Animalia > Mollusca > Cephalopoda > Octopoda > Octopodoidea > Enteroctopodidae > Enteroctopus > Enteroctopus dofleini
 

Enteroctopus dofleini (North Pacific giant octopus)

Synonyms: Enteroctopus dofleini subsp. apollyon; Enteroctopus dofleini subsp. dofleini; Enteroctopus dofleini subsp. martini; Octopus apollyon; Octopus dofleini; Octopus gilbertianus; Octopus punctatus; Paroctopus asper; Paroctopus dofleini; Polypus apollyon

Wikipedia Abstract

Enteroctopus dofleini, also known as the Giant Pacific octopus (GPO) or North Pacific Giant octopus, is a large marine cephalopod belonging to the phylum Mollusca, and genus Enteroctopus. Its spatial distribution includes the coastal North Pacific, along California, Oregon, Washington, British Columbia, Alaska, Russia, northern Japan and Korea. It can be found from the intertidal zone down to depths of 2,000 m (6,600 ft), and is best adapted to cold, oxygen-rich water.
View Wikipedia Record: Enteroctopus dofleini

Attributes

Water Biome [1]  Benthic, Coastal

Prey / Diet

Acantholithodes hispidus (spiny lithode crab)[2]
Ameritella carpenteri (Carpenter tellin)[2]
Austrolittorina cincta (Sitka periwinkle)[2]
Cancer productus (red rock crab)[2]
Chlamys hastata (spiny scallop)[2]
Chlamys rubida (reddish scallop)[2]
Clinocardium nuttallii (Nuttall cockle)[3]
Crassadoma gigantea (giant rock-scallop)[2]
Cryptolithodes sitchensis (umbrella crab)[2]
Enteroctopus dofleini (North Pacific giant octopus)[2]
Gari californica (California sunsetclam)[2]
Glebocarcinus oregonensis (pygmy rock crab)[2]
Glycymeris septentrionalis (northern bittersweet)[3]
Haliotis kamchatkana <Unverified Name>[2]
Haliotis kamtschatkana (pinto abalone)[3]
Humilaria kennerleyi (Kennerley venus)[2]
Hyas lyratus (Pacific lyre crab)[2]
Leukoma staminea (Pacific littleneck)[2]
Lophopanopeus bellus (blackclaw crestleg crab)[2]
Macoma inquinata (pointed macoma)[2]
Macoma nasuta (bent-nose macoma)[2]
Metacarcinus gracilis (graceful crab)[2]
Metacarcinus magister (Dungeness crab)[3]
Modiolus rectus (fan horsemussel)[2]
Mya truncata (truncate softshell)[2]
Mytilus californianus (California mussel)[2]
Mytilus edulis (Blue mussel)[2]
Neverita lewisii (Lewis's moon snail)[3]
Nucella emarginata (emarginate dogwinkle)[3]
Nucella lima (file dogwinkle)[3]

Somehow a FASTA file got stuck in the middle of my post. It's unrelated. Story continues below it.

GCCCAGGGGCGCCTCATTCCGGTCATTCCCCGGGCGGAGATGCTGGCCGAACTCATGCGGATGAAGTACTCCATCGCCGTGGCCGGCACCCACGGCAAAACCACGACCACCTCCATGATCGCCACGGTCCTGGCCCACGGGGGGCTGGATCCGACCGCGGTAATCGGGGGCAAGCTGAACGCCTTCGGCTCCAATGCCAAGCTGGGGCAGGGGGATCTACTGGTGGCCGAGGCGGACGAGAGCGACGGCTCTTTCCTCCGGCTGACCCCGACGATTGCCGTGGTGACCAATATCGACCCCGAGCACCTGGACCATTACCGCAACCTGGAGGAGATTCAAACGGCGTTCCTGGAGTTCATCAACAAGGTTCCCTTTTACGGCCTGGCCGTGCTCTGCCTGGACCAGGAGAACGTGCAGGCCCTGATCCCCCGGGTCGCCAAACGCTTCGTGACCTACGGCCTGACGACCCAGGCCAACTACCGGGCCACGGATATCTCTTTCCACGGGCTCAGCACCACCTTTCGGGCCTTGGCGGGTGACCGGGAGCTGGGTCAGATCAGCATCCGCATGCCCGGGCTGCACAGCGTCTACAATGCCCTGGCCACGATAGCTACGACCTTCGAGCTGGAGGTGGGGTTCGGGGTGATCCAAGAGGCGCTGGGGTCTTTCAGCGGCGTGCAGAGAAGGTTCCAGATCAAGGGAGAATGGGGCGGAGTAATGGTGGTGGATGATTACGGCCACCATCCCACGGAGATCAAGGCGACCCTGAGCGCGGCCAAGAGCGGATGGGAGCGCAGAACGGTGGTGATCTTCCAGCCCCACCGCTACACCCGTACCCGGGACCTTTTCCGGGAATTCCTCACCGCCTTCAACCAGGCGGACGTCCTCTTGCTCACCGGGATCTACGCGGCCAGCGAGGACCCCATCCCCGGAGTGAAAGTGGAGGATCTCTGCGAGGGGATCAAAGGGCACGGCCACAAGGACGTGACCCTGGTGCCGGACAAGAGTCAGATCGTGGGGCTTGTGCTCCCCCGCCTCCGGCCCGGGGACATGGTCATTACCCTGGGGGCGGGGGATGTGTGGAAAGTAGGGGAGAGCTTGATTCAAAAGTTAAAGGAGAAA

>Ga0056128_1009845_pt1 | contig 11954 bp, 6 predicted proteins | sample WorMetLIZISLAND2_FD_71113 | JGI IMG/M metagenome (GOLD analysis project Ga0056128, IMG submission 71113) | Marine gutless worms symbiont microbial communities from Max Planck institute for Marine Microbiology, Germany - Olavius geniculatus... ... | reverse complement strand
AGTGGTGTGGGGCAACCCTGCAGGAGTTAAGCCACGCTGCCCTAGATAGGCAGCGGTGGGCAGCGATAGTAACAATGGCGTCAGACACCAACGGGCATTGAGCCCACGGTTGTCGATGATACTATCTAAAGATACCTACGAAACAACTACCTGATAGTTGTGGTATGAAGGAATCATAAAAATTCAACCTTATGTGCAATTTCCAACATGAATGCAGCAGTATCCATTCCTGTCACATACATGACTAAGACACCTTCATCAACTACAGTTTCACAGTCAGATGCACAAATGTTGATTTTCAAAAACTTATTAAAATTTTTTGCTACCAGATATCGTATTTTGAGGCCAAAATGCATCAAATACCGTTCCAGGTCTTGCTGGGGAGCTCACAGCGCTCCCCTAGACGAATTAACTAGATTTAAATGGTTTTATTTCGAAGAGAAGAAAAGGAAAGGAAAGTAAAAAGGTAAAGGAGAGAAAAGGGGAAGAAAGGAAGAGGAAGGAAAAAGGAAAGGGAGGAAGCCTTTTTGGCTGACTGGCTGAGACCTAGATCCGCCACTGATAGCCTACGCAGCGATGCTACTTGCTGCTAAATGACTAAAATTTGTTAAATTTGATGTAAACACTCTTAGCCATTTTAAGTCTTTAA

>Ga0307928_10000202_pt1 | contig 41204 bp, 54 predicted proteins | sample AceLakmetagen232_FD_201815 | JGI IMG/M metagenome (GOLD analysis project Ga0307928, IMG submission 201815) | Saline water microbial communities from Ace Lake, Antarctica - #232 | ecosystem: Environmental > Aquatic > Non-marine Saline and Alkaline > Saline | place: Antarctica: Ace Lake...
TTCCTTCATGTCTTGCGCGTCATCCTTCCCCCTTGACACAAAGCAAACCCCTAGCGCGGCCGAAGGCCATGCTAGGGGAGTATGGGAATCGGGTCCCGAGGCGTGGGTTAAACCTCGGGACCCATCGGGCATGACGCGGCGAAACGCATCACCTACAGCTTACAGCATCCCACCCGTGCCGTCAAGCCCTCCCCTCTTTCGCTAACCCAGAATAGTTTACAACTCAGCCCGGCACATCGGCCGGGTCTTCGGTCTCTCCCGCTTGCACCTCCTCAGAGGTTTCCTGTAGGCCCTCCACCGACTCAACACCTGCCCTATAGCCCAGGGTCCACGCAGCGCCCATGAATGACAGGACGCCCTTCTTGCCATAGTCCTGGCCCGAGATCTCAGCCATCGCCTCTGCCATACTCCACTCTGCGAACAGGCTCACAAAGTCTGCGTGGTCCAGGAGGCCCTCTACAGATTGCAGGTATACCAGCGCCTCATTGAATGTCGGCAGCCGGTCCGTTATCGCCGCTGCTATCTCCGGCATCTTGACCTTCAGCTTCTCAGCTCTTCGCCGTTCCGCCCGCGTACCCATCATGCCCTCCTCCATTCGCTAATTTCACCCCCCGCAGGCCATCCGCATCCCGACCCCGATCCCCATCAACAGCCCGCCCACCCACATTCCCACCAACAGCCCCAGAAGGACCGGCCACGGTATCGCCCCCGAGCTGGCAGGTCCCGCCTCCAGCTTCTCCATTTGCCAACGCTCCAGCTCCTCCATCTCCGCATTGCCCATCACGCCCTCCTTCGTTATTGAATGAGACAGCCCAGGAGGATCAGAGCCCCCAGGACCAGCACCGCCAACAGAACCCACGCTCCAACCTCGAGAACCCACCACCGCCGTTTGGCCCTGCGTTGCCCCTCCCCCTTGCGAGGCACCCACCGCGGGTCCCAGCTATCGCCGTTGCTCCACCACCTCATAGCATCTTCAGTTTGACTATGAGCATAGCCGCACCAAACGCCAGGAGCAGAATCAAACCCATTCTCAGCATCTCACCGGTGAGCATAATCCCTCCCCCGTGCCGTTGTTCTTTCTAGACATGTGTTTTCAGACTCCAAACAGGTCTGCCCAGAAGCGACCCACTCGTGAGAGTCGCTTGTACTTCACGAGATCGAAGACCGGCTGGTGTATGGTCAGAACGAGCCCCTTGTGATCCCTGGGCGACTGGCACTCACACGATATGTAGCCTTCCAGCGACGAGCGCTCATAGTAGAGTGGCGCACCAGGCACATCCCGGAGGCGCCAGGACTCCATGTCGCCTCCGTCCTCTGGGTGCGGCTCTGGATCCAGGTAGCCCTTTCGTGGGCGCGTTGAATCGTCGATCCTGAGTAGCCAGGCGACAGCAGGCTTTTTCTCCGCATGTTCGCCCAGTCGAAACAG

Oregonia gracilis (graceful decorator crab)[2]
Phyllolithodes papillosus (heart crab)[2]
Polinices lewiss <Unverified Name>[2]
Pugettia gracilis (graceful kelp crab)[2]
Pugettia producta (northern kelp crab)[2]
Pugettia venetiae (Venice kelp crab)[3]
Saxidomus gigantea (Washington butterclam)[2]
Semele rubropicta (rose-painted semele)[2]
Semibalanus cariosus (thatched barnacle)[2]
Solen sicarius (sickle jackknife)[2]
Strongylocentrotus droebachiensis (Green sea urchin)[2]
Tonicella lineata (Lined red chiton)[2]
Trichotropis cancellata (cancellate hairysnail)[2]

Predators

Balaenoptera borealis (Sei Whale)[4]
Bathyraja aleutica (Aleutian skate)[3]
Berardius bairdii (Baird's Beaked Whale)[3]
Dasycottus setiger (Spinyhead sculpin)[3]
Enhydra lutris (Sea Otter)[2]
Enteroctopus dofleini (North Pacific giant octopus)[2]
Eumetopias jubatus (Steller Sea Lion)[3]
Homo sapiens (man)[3]
Larus glaucescens (Glaucous-winged Gull)[3]
Mirounga angustirostris (Northern Elephant Seal)[3]
Oncorhynchus kisutch (coho salmon or silver salmon)[3]
Oncorhynchus tshawytscha (chinook salmon or king salmon)[3]
Ophiodon elongatus (Lingcod)[3]
Phoca vitulina (Harbor Seal)[2]
Physeter macrocephalus (Sperm Whale)[2]
Pycnopodia helianthoides (Sunflower sea star)[3]
Somniosus pacificus (Pacific Sleeper Shark)[5]
Squalus acanthias (Common spiny)[3]

Consumers

Parasitized by 
Dicyemennea brevicephala[6]

Institutions (Zoos, etc.)

    Maps
Institution Infraspecies / Breed 
Adventure Aquarium
Aquarium & Rainforest at Moody Gardens
Houston Zoo, Inc.
John Ball Zoological Garden
John G. Shedd Aquarium
Milwaukee County Zoological Gardens
National Aquarium in Baltimore Inc
Newport Aquarium
Omaha's Henry Doorly Zoo
Pittsburgh Zoo & PPG Aquarium
Point Defiance Zoo & Aquarium
Steinhart Aquarium (CA Acad of Science
Toledo Zoological Gardens
Vancouver Aquarium Marine Science Ctr

Photos

Citations

Attributes / relations provided by 1Myers, P., R. Espinosa, C. S. Parr, T. Jones, G. S. Hammond, and T. A. Dewey. 2006. The Animal Diversity Web (online). Accessed February 01, 2010 at animaldiversity.org 2CephBase - Cephalopod (Octopus, Squid, Cuttlefish and Nautilus) Database 3Jorrit H. Poelen, James D. Simons and Chris J. Mungall. (2014). Global Biotic Interactions: An open infrastructure to share and analyze species-interaction datasets. Ecological Informatics. 4Szoboszlai AI, Thayer JA, Wood SA, Sydeman WJ, Koehn LE (2015) Forage species in predator diets: synthesis of data from the California Current. Ecological Informatics 29(1): 45-56. Szoboszlai AI, Thayer JA, Wood SA, Sydeman WJ, Koehn LE (2015) Data from: Forage species in predator diets: synthesis of data from the California Current. Dryad Digital Repository. 5Diet of Pacific sleeper shark, Somniosus pacificus, in the Gulf of Alaska, Mei-Sun Yang and Benjamin N. Page, Fish. Bull. 97:406–409 (1999) 6Gibson, D. I., Bray, R. A., & Harris, E. A. (Compilers) (2005). Host-Parasite Database of the Natural History Museum, London
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